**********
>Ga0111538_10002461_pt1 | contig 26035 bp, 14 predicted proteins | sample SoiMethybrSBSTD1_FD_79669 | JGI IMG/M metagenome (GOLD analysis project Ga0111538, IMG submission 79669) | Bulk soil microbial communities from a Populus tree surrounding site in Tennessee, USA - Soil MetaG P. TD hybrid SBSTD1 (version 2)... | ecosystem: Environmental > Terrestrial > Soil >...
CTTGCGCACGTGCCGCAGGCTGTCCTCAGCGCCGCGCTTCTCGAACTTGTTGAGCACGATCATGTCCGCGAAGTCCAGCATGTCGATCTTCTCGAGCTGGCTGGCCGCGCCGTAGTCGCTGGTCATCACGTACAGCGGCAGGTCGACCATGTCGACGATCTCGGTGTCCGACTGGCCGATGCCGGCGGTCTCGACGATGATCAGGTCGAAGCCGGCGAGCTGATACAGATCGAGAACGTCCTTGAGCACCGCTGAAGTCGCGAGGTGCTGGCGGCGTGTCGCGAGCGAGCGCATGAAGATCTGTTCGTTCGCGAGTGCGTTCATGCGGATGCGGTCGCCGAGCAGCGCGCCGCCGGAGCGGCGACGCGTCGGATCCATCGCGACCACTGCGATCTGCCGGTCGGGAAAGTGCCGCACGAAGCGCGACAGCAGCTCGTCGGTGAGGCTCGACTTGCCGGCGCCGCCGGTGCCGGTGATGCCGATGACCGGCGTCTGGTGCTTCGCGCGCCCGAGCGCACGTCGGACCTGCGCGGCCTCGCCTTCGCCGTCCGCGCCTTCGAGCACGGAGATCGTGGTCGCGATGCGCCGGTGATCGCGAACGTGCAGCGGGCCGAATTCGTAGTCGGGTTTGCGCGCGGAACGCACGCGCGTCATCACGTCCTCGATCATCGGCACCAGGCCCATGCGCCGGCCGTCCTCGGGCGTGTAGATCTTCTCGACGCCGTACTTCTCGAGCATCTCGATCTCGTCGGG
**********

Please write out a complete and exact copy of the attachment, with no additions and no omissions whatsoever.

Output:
>Ga0111538_10002461_pt1 | contig 26035 bp, 14 predicted proteins | sample SoiMethybrSBSTD1_FD_79669 | JGI IMG/M metagenome (GOLD analysis project Ga0111538, IMG submission 79669) | Bulk soil microbial communities from a Populus tree surrounding site in Tennessee, USA - Soil MetaG P. TD hybrid SBSTD1 (version 2)... | ecosystem: Environmental > Terrestrial > Soil >...
CTTGCGCACGTGCCGCAGGCTGTCCTCAGCGCCGCGCTTCTCGAACTTGTTGAGCACGATCATGTCCGCGAAGTCCAGCATGTCGATCTTCTCGAGCTGGCTGGCCGCGCCGTAGTCGCTGGTCATCACGTACAGCGGCAGGTCGACCATGTCGACGATCTCGGTGTCCGACTGGCCGATGCCGGCGGTCTCGACGATGATCAGGTCGAAGCCGGCGAGCTGATACAGATCGAGAACGTCCTTGAGCACCGCTGAAGTCGCGAGGTGCTGGCGGCGTGTCGCGAGCGAGCGCATGAAGATCTGTTCGTTCGCGAGTGCGTTCATGCGGATGCGGTCGCCGAGCAGCGCGCCGCCGGAGCGGCGACGCGTCGGATCCATCGCGACCACTGCGATCTGCCGGTCGGGAAAGTGCCGCACGAAGCGCGACAGCAGCTCGTCGGTGAGGCTCGACTTGCCGGCGCCGCCGGTGCCGGTGATGCCGATGACCGGCGTCTGGTGCTTCGCGCGCCCGAGCGCACGTCGGACCTGCGCGGCCTCGCCTTCGCCGTCCGCGCCTTCGAGCACGGAGATCGTGGTCGCGATGCGCCGGTGATCGCGAACGTGCAGCGGGCCGAATTCGTAGTCGGGTTTGCGCGCGGAACGCACGCGCGTCATCACGTCCTCGATCATCGGCACCAGGCCCATGCGCCGGCCGTCCTCGGGCGTGTAGATCTTCTCGACGCCGTACTTCTCGAGCATCTCGATCTCGTCGGG